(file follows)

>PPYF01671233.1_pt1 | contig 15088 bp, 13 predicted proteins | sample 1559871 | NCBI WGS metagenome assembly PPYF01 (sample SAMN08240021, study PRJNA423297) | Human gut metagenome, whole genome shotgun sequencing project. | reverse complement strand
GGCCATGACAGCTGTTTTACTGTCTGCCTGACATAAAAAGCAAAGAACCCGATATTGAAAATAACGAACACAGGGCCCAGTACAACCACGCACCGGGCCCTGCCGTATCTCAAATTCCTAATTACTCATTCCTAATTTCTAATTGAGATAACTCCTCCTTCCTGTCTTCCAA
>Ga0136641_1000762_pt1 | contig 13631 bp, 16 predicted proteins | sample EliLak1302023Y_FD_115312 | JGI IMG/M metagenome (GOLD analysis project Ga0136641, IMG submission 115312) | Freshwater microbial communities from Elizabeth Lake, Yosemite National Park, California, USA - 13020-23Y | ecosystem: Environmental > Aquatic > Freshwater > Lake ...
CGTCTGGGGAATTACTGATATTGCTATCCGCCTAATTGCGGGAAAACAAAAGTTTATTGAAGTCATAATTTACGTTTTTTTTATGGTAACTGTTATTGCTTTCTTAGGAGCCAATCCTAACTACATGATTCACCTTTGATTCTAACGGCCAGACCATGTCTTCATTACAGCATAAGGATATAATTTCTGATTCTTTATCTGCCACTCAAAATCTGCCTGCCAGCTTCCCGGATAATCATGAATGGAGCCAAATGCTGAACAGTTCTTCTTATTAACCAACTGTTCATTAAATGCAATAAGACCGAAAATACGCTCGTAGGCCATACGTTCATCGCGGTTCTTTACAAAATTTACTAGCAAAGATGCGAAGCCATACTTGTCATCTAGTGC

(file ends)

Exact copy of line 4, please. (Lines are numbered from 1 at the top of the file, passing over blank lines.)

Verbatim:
CGTCTGGGGAATTACTGATATTGCTATCCGCCTAATTGCGGGAAAACAAAAGTTTATTGAAGTCATAATTTACGTTTTTTTTATGGTAACTGTTATTGCTTTCTTAGGAGCCAATCCTAACTACATGATTCACCTTTGATTCTAACGGCCAGACCATGTCTTCATTACAGCATAAGGATATAATTTCTGATTCTTTATCTGCCACTCAAAATCTGCCTGCCAGCTTCCCGGATAATCATGAATGGAGCCAAATGCTGAACAGTTCTTCTTATTAACCAACTGTTCATTAAATGCAATAAGACCGAAAATACGCTCGTAGGCCATACGTTCATCGCGGTTCTTTACAAAATTTACTAGCAAAGATGCGAAGCCATACTTGTCATCTAGTGC